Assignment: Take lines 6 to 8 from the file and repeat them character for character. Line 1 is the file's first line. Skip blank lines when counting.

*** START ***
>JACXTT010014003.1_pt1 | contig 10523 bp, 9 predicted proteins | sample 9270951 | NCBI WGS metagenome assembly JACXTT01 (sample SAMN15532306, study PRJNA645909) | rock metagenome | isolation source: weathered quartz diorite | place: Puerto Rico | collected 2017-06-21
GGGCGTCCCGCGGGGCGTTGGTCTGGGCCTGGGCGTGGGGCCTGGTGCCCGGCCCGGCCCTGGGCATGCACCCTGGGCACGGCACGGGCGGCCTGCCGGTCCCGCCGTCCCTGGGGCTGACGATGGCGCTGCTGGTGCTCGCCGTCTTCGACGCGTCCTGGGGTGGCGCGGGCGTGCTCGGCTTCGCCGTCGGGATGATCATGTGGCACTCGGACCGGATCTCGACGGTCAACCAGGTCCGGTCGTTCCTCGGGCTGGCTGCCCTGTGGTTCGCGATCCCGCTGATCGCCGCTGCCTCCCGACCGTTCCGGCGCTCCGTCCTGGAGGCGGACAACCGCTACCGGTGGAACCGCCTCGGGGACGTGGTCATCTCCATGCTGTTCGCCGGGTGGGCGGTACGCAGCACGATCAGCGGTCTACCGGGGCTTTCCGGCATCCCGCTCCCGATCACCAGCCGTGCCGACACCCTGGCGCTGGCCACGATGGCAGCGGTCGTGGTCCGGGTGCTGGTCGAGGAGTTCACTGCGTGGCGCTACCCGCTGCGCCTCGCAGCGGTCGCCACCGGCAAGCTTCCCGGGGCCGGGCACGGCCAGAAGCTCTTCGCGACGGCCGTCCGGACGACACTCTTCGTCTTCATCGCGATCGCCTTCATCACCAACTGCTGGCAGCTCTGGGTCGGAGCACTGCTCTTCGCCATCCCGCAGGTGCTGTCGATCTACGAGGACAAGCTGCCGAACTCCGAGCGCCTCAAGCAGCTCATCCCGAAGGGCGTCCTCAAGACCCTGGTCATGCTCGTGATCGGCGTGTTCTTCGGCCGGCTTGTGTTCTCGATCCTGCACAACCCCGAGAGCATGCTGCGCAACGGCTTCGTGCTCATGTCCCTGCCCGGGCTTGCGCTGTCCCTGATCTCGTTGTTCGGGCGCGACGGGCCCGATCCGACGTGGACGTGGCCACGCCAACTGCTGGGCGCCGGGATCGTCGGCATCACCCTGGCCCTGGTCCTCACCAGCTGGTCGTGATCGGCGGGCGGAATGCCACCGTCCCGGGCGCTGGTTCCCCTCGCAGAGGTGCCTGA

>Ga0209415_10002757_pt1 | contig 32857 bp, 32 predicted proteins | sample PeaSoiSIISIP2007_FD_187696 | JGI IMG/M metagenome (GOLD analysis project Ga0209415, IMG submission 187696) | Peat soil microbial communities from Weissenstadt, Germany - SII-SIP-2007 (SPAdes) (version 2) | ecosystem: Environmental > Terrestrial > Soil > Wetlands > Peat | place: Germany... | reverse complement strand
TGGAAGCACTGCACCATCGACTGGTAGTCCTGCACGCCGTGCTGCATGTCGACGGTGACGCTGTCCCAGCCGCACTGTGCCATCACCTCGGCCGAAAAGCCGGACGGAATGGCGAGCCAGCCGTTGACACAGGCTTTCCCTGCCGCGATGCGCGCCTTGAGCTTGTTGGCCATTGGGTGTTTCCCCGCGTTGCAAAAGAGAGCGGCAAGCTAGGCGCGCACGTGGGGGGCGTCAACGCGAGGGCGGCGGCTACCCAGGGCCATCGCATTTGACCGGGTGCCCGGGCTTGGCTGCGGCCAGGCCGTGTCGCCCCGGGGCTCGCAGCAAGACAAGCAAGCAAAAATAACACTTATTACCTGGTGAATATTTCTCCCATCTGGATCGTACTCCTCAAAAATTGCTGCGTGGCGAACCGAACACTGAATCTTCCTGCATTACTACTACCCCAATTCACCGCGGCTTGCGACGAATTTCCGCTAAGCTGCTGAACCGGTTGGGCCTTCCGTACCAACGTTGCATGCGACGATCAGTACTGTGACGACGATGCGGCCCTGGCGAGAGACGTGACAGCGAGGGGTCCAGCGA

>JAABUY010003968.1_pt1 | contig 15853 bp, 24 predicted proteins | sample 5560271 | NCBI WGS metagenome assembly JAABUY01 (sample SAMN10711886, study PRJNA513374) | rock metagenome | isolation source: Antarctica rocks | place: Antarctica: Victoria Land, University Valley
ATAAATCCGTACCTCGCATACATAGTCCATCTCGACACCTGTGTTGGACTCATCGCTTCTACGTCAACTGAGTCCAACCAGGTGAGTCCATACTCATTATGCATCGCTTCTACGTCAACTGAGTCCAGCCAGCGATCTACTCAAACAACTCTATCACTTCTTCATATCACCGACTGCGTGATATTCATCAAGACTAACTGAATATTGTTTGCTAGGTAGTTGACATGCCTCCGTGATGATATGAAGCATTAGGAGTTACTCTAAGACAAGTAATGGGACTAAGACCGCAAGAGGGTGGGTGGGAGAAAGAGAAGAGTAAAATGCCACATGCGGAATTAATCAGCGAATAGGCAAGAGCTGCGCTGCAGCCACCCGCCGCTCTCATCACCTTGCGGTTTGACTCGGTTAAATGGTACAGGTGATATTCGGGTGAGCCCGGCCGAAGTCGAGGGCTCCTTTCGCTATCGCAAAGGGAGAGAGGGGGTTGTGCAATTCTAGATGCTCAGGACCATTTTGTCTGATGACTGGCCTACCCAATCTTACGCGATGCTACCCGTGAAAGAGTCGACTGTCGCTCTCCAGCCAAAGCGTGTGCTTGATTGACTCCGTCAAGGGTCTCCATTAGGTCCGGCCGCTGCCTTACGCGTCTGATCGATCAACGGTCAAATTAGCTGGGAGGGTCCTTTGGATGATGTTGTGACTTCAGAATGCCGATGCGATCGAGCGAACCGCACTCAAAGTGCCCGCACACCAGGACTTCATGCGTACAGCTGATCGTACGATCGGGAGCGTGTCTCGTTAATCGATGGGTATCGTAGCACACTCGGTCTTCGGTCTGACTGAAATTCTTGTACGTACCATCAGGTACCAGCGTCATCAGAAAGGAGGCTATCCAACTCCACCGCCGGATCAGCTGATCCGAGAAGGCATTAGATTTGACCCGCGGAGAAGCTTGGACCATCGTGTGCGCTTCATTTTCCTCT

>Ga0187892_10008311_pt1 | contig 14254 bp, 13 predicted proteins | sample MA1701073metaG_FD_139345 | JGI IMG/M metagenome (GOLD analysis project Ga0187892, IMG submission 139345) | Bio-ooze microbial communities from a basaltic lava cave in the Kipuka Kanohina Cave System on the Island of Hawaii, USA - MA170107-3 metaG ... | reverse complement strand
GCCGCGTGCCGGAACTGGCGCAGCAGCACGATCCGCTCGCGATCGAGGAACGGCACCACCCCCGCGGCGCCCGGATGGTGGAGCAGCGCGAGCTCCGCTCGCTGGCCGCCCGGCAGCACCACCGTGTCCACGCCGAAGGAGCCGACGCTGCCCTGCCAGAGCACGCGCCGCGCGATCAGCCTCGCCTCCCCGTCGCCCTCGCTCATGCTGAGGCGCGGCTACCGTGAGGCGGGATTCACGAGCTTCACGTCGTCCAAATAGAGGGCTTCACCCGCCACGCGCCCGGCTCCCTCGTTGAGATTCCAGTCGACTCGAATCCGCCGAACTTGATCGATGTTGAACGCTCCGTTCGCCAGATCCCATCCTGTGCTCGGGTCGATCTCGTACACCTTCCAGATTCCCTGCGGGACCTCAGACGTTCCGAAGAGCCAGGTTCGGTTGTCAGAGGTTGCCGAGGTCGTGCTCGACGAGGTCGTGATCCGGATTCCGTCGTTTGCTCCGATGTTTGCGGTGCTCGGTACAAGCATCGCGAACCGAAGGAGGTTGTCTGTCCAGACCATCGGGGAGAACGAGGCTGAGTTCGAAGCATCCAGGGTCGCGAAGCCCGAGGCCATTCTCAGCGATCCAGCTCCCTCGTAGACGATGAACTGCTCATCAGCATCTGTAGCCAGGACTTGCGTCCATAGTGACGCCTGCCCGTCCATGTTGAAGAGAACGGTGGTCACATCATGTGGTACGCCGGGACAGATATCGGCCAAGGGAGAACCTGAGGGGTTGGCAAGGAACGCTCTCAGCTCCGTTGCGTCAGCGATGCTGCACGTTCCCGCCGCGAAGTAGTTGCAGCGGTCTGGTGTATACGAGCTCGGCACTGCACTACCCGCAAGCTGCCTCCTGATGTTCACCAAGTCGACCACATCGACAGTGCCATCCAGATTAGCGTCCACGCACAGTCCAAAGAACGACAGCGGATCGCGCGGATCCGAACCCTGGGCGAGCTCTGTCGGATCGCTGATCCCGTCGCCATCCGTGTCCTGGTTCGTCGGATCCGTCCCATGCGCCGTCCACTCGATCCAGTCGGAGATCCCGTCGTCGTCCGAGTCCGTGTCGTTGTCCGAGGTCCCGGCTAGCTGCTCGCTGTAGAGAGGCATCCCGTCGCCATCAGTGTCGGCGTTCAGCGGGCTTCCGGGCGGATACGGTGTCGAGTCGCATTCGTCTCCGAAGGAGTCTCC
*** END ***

ATAAATCCGTACCTCGCATACATAGTCCATCTCGACACCTGTGTTGGACTCATCGCTTCTACGTCAACTGAGTCCAACCAGGTGAGTCCATACTCATTATGCATCGCTTCTACGTCAACTGAGTCCAGCCAGCGATCTACTCAAACAACTCTATCACTTCTTCATATCACCGACTGCGTGATATTCATCAAGACTAACTGAATATTGTTTGCTAGGTAGTTGACATGCCTCCGTGATGATATGAAGCATTAGGAGTTACTCTAAGACAAGTAATGGGACTAAGACCGCAAGAGGGTGGGTGGGAGAAAGAGAAGAGTAAAATGCCACATGCGGAATTAATCAGCGAATAGGCAAGAGCTGCGCTGCAGCCACCCGCCGCTCTCATCACCTTGCGGTTTGACTCGGTTAAATGGTACAGGTGATATTCGGGTGAGCCCGGCCGAAGTCGAGGGCTCCTTTCGCTATCGCAAAGGGAGAGAGGGGGTTGTGCAATTCTAGATGCTCAGGACCATTTTGTCTGATGACTGGCCTACCCAATCTTACGCGATGCTACCCGTGAAAGAGTCGACTGTCGCTCTCCAGCCAAAGCGTGTGCTTGATTGACTCCGTCAAGGGTCTCCATTAGGTCCGGCCGCTGCCTTACGCGTCTGATCGATCAACGGTCAAATTAGCTGGGAGGGTCCTTTGGATGATGTTGTGACTTCAGAATGCCGATGCGATCGAGCGAACCGCACTCAAAGTGCCCGCACACCAGGACTTCATGCGTACAGCTGATCGTACGATCGGGAGCGTGTCTCGTTAATCGATGGGTATCGTAGCACACTCGGTCTTCGGTCTGACTGAAATTCTTGTACGTACCATCAGGTACCAGCGTCATCAGAAAGGAGGCTATCCAACTCCACCGCCGGATCAGCTGATCCGAGAAGGCATTAGATTTGACCCGCGGAGAAGCTTGGACCATCGTGTGCGCTTCATTTTCCTCT

>Ga0187892_10008311_pt1 | contig 14254 bp, 13 predicted proteins | sample MA1701073metaG_FD_139345 | JGI IMG/M metagenome (GOLD analysis project Ga0187892, IMG submission 139345) | Bio-ooze microbial communities from a basaltic lava cave in the Kipuka Kanohina Cave System on the Island of Hawaii, USA - MA170107-3 metaG ... | reverse complement strand
GCCGCGTGCCGGAACTGGCGCAGCAGCACGATCCGCTCGCGATCGAGGAACGGCACCACCCCCGCGGCGCCCGGATGGTGGAGCAGCGCGAGCTCCGCTCGCTGGCCGCCCGGCAGCACCACCGTGTCCACGCCGAAGGAGCCGACGCTGCCCTGCCAGAGCACGCGCCGCGCGATCAGCCTCGCCTCCCCGTCGCCCTCGCTCATGCTGAGGCGCGGCTACCGTGAGGCGGGATTCACGAGCTTCACGTCGTCCAAATAGAGGGCTTCACCCGCCACGCGCCCGGCTCCCTCGTTGAGATTCCAGTCGACTCGAATCCGCCGAACTTGATCGATGTTGAACGCTCCGTTCGCCAGATCCCATCCTGTGCTCGGGTCGATCTCGTACACCTTCCAGATTCCCTGCGGGACCTCAGACGTTCCGAAGAGCCAGGTTCGGTTGTCAGAGGTTGCCGAGGTCGTGCTCGACGAGGTCGTGATCCGGATTCCGTCGTTTGCTCCGATGTTTGCGGTGCTCGGTACAAGCATCGCGAACCGAAGGAGGTTGTCTGTCCAGACCATCGGGGAGAACGAGGCTGAGTTCGAAGCATCCAGGGTCGCGAAGCCCGAGGCCATTCTCAGCGATCCAGCTCCCTCGTAGACGATGAACTGCTCATCAGCATCTGTAGCCAGGACTTGCGTCCATAGTGACGCCTGCCCGTCCATGTTGAAGAGAACGGTGGTCACATCATGTGGTACGCCGGGACAGATATCGGCCAAGGGAGAACCTGAGGGGTTGGCAAGGAACGCTCTCAGCTCCGTTGCGTCAGCGATGCTGCACGTTCCCGCCGCGAAGTAGTTGCAGCGGTCTGGTGTATACGAGCTCGGCACTGCACTACCCGCAAGCTGCCTCCTGATGTTCACCAAGTCGACCACATCGACAGTGCCATCCAGATTAGCGTCCACGCACAGTCCAAAGAACGACAGCGGATCGCGCGGATCCGAACCCTGGGCGAGCTCTGTCGGATCGCTGATCCCGTCGCCATCCGTGTCCTGGTTCGTCGGATCCGTCCCATGCGCCGTCCACTCGATCCAGTCGGAGATCCCGTCGTCGTCCGAGTCCGTGTCGTTGTCCGAGGTCCCGGCTAGCTGCTCGCTGTAGAGAGGCATCCCGTCGCCATCAGTGTCGGCGTTCAGCGGGCTTCCGGGCGGATACGGTGTCGAGTCGCATTCGTCTCCGAAGGAGTCTCC